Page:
Blending an agricultural past with a new reputation as a tech centre, Kelowna is rich in history, innovation and fermentation.
The Okanagan Valley’s largest city is situated in the heart of wine country. It’s home to Calona Vineyards, the province’s longest running winery, which turns 85 this year.
And, like many other cities across the province, the beer scene in Kelowna has exploded recently, with BNA Brewing Co. (2015), Kettle River Brewing Co. (2016) and Boundary Brewing Company (2017) opening in successive years.
Over the past few years a growing movement celebrating small and local initiatives has breathed new life into the city.
It’s a far cry from 10 years ago, when Kelowna was inundated by chain restaurants and big box stores.
Over the past few years a growing movement celebrating small and local initiatives has breathed new life into the city. A cultural revolution is happening in the community to meet the demand for craft over convenience.
That said, a great way to experience this change first hand is a very convenient walking tour of Kelowna that takes in Kettle River, BNA and Tree. Located just off the downtown core, the route offers plenty of opportunities to shop, eat and play.
Kettle River, your favourite garage brewery
It starts just off the north end of Richter Street at Kettle River, which has a distinctly “garagey” vibe, according to co-founder Chris Dedinsky.
The retro furniture, refurbished fridges and vintage decor makes it feel like you’re hanging out with the kids next door who turned the garage into a practice space for their indie band.
Expect creative beers from head brewer and local boy Brad Tomlinson, who is strongly influenced by the DIY ethics of homebrewing. The advantage of being a nanobrewery with 16 fermenters is plenty of opportunity for experimentation; yet Tomlinsons’s barrel-aged beers are on par with any big brewery in BC.
Tree’s institutional charm
Just around the corner on Richter is Tree Brewing’s main production facility. You could stop in at the tasting room there, but the 10-minute walk to the Tree Beer Institute on Water Street is worth the extra effort. On the way, take a detour through the lagoons and wide beach of Waterfront Park, where you can dip your feet in Okanagan Lake.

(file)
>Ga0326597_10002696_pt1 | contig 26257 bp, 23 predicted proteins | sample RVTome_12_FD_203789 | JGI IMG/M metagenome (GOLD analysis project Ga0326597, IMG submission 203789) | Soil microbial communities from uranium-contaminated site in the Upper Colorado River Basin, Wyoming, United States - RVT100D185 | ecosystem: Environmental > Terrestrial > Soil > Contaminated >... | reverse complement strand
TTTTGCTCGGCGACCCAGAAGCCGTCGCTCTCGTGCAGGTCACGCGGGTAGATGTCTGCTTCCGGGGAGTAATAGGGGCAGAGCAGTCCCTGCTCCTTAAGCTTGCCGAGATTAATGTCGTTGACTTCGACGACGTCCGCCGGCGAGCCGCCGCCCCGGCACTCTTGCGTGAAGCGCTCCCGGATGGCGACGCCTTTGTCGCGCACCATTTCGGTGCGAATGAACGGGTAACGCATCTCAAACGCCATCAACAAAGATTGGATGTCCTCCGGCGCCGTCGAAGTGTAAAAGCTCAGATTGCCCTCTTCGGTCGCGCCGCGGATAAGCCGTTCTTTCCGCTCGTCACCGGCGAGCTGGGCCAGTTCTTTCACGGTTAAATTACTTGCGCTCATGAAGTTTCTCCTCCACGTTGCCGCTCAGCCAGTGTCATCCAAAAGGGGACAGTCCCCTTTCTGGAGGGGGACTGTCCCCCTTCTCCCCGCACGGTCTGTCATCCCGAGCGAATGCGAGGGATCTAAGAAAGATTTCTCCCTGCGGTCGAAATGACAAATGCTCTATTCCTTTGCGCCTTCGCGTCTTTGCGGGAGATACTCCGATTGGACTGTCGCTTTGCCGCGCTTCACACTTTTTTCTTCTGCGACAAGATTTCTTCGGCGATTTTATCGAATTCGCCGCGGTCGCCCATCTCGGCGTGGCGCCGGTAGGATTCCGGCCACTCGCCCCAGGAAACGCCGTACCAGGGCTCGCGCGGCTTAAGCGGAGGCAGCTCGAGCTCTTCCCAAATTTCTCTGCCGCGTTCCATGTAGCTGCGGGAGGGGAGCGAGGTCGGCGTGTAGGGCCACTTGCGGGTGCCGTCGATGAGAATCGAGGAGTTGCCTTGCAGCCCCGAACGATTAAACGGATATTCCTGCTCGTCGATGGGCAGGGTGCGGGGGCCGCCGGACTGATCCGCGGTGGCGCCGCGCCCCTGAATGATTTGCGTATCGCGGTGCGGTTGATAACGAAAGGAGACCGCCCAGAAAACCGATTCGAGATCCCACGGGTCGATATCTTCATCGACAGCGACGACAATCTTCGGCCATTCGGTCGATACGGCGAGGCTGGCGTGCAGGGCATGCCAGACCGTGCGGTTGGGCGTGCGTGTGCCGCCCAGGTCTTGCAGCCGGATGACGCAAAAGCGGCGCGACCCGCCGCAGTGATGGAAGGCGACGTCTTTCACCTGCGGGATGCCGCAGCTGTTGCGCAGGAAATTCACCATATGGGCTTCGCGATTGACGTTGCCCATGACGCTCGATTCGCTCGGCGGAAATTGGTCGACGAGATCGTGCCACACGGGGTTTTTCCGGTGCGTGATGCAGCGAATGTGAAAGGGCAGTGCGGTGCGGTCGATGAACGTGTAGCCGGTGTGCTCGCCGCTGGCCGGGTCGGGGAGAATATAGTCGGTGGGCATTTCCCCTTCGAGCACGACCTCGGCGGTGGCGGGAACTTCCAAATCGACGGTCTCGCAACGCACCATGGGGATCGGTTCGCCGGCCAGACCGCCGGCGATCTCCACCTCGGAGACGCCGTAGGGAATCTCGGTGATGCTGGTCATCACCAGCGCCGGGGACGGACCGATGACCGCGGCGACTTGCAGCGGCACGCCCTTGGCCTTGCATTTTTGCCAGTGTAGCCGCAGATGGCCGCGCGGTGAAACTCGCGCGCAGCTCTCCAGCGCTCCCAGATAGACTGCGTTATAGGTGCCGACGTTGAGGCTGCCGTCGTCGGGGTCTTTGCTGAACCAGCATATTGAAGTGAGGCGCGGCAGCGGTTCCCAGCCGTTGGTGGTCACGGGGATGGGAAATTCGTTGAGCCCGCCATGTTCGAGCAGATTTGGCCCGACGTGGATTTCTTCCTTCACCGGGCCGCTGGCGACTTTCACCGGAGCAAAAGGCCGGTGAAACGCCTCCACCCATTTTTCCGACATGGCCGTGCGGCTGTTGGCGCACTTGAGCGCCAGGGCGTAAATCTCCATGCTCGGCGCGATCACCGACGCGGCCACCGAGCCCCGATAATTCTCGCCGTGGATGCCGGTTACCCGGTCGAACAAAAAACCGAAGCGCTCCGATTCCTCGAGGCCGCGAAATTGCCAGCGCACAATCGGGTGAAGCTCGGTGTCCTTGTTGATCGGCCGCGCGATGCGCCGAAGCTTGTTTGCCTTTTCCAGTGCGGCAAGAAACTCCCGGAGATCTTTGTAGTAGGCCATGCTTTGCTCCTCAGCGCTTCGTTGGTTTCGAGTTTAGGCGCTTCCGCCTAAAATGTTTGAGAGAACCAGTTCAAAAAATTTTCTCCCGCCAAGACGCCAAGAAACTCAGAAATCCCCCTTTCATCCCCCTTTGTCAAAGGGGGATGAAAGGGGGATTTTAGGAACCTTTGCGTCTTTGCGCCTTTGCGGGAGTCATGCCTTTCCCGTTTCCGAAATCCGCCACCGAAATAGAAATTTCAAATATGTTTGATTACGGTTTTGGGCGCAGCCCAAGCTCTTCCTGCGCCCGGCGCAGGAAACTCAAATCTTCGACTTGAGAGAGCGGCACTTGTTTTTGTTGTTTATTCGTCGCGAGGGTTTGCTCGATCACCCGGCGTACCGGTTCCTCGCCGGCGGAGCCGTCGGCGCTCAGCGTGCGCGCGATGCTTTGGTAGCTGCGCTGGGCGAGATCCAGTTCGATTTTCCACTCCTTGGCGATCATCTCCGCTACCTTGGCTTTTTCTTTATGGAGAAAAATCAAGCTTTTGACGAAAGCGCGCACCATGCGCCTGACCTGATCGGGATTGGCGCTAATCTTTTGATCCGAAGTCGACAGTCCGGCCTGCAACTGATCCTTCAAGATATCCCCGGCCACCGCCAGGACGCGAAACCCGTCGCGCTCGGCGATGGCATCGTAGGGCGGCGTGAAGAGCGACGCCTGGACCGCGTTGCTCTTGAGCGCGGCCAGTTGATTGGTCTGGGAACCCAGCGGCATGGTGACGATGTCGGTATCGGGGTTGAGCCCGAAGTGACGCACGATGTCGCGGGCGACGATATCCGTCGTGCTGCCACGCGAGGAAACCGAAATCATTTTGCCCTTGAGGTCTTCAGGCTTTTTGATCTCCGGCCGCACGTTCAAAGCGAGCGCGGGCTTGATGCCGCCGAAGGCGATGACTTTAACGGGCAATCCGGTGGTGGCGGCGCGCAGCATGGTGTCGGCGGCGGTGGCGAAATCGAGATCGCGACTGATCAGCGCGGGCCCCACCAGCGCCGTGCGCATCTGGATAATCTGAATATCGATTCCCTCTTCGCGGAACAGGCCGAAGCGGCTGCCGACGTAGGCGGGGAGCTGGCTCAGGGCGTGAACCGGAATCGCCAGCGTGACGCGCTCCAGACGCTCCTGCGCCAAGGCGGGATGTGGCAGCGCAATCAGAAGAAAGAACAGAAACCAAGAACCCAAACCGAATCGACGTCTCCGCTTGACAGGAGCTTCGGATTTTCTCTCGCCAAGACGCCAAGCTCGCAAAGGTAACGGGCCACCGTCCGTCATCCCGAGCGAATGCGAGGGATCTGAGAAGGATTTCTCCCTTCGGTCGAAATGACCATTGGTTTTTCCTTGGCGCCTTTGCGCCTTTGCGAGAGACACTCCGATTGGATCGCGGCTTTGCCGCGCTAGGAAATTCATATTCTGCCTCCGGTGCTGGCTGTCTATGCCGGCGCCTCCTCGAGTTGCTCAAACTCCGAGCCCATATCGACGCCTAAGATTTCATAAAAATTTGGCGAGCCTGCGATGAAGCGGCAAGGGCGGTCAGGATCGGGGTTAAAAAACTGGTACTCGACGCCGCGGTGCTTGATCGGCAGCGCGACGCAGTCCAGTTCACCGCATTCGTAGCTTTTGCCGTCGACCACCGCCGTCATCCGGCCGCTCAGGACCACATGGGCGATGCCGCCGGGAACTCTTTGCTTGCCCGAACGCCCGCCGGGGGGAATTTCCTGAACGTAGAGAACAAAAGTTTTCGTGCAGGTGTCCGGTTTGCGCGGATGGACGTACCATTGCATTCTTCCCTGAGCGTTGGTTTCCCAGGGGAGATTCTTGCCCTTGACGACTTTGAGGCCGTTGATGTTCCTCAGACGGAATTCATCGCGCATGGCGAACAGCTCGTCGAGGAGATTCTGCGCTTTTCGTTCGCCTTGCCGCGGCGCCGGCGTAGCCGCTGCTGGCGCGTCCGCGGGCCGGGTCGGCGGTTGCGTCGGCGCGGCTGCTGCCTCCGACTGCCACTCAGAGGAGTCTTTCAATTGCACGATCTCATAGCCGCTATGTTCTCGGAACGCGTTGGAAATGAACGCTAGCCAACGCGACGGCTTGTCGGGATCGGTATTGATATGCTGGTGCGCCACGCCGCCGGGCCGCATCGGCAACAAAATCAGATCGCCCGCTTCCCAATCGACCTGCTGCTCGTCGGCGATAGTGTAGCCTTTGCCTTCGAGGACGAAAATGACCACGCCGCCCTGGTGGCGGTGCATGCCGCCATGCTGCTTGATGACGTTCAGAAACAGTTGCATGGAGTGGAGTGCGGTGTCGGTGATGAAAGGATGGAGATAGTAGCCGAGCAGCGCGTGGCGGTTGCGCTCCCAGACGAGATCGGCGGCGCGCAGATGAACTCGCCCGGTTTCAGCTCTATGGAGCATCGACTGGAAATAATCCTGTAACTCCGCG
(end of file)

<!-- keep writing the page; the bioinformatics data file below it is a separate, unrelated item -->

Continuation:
Just yards from the water, the Tree Beer Institute serves small-batch beer directly from the tanks, as well as spent-grain pizza.
The institute and its cosy, pub-style setting, was created to increase Tree’s connection to the community.
It’s also given the brewers a place to trial experimental and seasonal creations, some of which have crossed over into production at the main facility. Check out cask night on Thursdays, which often feature a staff member’s “dream beer”.
From here, it’s worth heading a block east to Ellis Street and then south toward Bernard Avenue to check out the many retail shops and restaurants.
If you want to keep with the beer theme, The Curious Cafe has 16 rotating craft taps to match their creative food menu. Check out Funktional for art, jewelry and gifts with a focus on Canadian artisans; or Lakehouse for home décor and gourmet kitchen gadgets.
The British North American Tobacco Company built a massive brick building to house its cigar-rolling operations on Ellis Street in the early 1900s. A couple of years ago, it was remodelled as BNA Brewing Co.
The tasting room opens at noon and is great for a quick flight or growler fill – but for the best experience, wait until the restaurant opens at 4 p.m.
Expect the unexpected at BNA. The beer lineup includes classics with a twist such as the Earl Grey Pale Ale, while the local, seasonal menu spans a wide range of cuisines (check out Empanada Wednesdays).
Eclectic decor, unique seating areas and a bocce court round out the funky yet classy atmosphere.
To the German Boundary
At this point, visiting Kelowna’s outlying breweries would require a cab or a designated driver. Best to take the short trip east along Highway 97 another day.
Boundary Brewing, located near the airport, was opened in early 2017 by seasoned homebrewer Oliver Glaser, who honours his heritage by making extremely well balanced and flavourful German-style beers.
That doesn’t mean just lagers and pilsners. On our visit, Boundary had an excellent Rauchbier and Hopfenweizen and a delicately nuanced pale ale on tap.
Freddy’s will bowl you over
Freddy’s Brewpub, meanwhile, offers a classic pub experience with fresh beer made on site. The styles have mass appeal while following the lead of craft trends, and Freddy’s proudly reports that it has switched many regulars from macro to craft.
Perhaps the best part of Freddy’s, however, is the attached family-friendly McCurdy Bowling Centre, where you can enjoy the pub’s beer and food right on the lanes.
Boundary and Freddy’s alone show how varied an experience you can have with craft beer in Kelowna. And with more breweries on the way, Kelowna’s reputation as a craft beer destination will only grow.